In the same line of evidence, Chambers et al. supported the remaining studies, explaining that the group that was subjected to NPWT was associated with a significant reduction of any complication associated with the surgical wound, the lower rate of superficial and deep SSI, which shows once again the effectiveness of NPWT in this context (25). Regarding organ/ space SSI, the difference between the groups was not significant, being 0% in the group subject to NPWT. In this study, which included 256 patients who underwent laparotomy due to diagnosis or suspicion of gynecological neoplasm, the use of NPWT was associated with a reduction in the incidence of superficial SSI and a lower probability of superficial and deep SSI.

In addition to SSI, the studies highlight the dehiscence of the surgical wound as a postoperative complication, being addressed in four studies (22,24-26). In the study by Liu et al., NPWT reduced wound dehiscence because, of the 24 patients where it was observed, only three patients belonged to the NPWT group (22). Di Re et al. share the same opinion since in their study superficial wound dehiscence was only found in the group that did not enjoy NPWT (24). The study by Chambers et al. revealed that, although there was a decrease in dehiscence in the group submitted to NPWT, this was not considered significant (25). Furthermore, De Rooij et al. displayed that 10% of the patients in the NPWT group, compared to 3.6% of the patients in the control group, developed wound dehiscence requiring wound treatment with vacuum assisted closure [OR=2.97 (95% CI= 0.76-11.58), p=0.116] (26). However, no beneficial effect of NPWT was found regarding wound necrosis and wound dehiscence.

Another of the conclusions found when analyzing the articles was the formation of seroma. Regarding this postoperative complication, Mondal et al. and Chambers et al. agree since both studies showed that the difference was not statistically significant between the two groups (19,25). In De Rooij et al. study, during NPWT, the mastectomy wound surface was under external nominal negative pressure of 80 mmHg by the NPWT pump during seven days, and the results should point to a favorable effect on seroma formation. However, there was a higher proportion of patients with clinically significant seroma in the NPWT group than in the control group, 24.0% versus 14.0%. This difference was not statistically significant, but a difference of this magnitude could be clinically relevant, as well as, the lower mean total drain output in the NPWT group (26).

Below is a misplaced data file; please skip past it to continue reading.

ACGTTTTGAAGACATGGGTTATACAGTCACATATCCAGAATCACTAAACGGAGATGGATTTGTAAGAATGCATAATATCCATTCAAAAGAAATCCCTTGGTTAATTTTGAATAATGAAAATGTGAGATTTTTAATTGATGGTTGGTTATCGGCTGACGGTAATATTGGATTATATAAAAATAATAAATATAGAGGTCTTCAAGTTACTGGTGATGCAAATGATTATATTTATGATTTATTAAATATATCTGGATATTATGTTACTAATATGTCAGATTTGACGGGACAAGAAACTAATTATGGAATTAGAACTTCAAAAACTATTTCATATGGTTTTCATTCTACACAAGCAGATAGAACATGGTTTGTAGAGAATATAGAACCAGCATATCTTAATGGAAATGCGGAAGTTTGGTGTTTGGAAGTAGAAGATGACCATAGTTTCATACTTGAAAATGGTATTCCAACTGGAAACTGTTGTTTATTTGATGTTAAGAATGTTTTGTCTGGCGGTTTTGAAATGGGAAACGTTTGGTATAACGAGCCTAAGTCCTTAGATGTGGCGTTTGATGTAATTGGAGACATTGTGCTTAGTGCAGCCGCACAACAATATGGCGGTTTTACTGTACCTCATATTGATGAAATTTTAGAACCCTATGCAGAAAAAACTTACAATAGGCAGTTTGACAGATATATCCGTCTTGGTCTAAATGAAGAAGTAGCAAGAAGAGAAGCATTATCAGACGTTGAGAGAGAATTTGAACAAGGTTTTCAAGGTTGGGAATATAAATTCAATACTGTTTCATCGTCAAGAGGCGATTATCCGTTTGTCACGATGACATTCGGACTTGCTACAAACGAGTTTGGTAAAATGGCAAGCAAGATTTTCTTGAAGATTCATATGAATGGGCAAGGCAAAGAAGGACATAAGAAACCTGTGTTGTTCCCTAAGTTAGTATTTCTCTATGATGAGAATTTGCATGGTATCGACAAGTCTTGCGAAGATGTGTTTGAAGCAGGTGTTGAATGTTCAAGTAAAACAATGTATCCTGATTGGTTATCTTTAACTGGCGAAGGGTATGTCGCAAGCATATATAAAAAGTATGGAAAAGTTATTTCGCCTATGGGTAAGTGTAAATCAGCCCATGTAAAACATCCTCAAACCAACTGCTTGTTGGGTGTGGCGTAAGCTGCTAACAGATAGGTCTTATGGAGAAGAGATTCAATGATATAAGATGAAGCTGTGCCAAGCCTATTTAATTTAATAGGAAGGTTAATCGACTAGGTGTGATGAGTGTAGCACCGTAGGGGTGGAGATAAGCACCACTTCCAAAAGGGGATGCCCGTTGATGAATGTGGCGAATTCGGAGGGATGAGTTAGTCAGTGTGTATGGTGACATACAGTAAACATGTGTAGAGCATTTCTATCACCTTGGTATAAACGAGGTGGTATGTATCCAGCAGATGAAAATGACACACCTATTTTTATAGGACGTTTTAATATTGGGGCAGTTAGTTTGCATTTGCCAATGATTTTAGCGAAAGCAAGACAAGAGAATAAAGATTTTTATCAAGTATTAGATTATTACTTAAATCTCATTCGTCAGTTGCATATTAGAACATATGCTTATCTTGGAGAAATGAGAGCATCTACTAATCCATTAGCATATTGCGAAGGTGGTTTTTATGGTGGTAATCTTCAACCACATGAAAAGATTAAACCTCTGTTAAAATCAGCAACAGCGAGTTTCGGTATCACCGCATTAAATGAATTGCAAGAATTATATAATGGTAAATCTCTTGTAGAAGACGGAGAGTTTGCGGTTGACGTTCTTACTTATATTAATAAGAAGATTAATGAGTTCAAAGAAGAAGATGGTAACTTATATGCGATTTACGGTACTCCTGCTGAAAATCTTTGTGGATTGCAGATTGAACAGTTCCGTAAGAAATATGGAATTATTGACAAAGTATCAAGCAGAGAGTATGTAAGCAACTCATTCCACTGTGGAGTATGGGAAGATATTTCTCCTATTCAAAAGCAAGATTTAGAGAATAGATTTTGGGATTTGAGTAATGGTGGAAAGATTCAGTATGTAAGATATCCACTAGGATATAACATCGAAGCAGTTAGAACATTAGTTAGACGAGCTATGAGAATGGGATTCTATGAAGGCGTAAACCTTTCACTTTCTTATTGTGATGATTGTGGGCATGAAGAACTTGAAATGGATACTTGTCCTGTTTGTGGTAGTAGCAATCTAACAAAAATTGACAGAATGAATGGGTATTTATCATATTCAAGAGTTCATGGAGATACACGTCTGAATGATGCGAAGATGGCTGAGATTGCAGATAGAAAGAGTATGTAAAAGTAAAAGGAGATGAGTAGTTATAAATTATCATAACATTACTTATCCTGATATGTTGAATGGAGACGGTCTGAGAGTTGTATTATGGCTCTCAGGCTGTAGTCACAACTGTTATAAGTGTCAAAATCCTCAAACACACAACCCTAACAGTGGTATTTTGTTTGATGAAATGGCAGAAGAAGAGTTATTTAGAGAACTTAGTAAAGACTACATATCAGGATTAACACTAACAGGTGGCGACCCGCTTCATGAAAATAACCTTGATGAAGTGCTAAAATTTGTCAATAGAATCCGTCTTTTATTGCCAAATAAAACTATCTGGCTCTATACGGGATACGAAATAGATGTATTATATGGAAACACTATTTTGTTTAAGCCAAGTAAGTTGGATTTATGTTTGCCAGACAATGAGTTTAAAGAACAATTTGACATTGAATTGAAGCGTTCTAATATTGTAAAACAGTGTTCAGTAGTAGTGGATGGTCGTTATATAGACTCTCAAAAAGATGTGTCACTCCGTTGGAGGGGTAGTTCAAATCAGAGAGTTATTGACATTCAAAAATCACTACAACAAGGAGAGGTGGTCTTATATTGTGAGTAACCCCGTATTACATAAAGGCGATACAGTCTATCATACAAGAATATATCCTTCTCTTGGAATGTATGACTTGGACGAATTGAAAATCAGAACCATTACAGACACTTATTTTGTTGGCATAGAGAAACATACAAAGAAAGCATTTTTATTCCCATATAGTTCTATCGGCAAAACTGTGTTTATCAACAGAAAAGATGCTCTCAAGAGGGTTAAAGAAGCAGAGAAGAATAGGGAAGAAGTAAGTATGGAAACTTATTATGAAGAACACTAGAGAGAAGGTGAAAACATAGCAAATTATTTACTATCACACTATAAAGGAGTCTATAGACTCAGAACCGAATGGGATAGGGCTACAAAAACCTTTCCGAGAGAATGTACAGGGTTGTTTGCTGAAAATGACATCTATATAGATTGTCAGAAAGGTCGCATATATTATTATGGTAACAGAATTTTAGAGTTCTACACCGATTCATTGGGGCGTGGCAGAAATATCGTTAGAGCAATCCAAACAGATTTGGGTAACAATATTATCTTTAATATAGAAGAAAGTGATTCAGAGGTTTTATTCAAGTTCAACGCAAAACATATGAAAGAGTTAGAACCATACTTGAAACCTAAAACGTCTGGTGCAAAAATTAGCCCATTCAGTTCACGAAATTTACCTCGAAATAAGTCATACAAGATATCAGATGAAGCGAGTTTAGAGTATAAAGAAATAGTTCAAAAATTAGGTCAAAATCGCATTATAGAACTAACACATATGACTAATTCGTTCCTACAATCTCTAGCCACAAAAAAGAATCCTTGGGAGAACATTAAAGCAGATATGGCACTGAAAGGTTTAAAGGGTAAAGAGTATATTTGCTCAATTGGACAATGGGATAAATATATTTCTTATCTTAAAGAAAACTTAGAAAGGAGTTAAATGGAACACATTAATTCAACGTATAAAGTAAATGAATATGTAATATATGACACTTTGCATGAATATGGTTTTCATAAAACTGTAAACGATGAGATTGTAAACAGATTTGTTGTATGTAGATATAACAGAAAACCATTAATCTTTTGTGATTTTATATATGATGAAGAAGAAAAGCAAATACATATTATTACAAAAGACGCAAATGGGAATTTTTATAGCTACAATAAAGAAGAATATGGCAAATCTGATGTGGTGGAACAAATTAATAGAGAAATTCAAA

Regarding hematoma associated with surgical wound, two studies addressed this complication (22,25). The study by Liu et al. reported that this was observed in two patients in the experimental group (undergoing NPWT) and four patients in the control group (22). The study by Chambers et al. did not find a statistically significant difference between the two groups (25).

Duration of surgery was also addressed in the article by Mondal et al. and by Chambers et al. (19,25). Both studies consider that the differences between the two groups are not statistically important or not significant. Mondal et al. also refer to the average drain rate and the average duration of wound drainage, being the only ones to address these results (19). Regarding the average drained flow, the authors indicate that the group submitted to NPWT revealed a statistically significant reduction in the drained volume, compared to the control group, with conventional gauze dressing. Regarding the average duration of wound drainage, this was also statistically significant, being 5.6 days in the NPWT group and 6.5 days in the control group.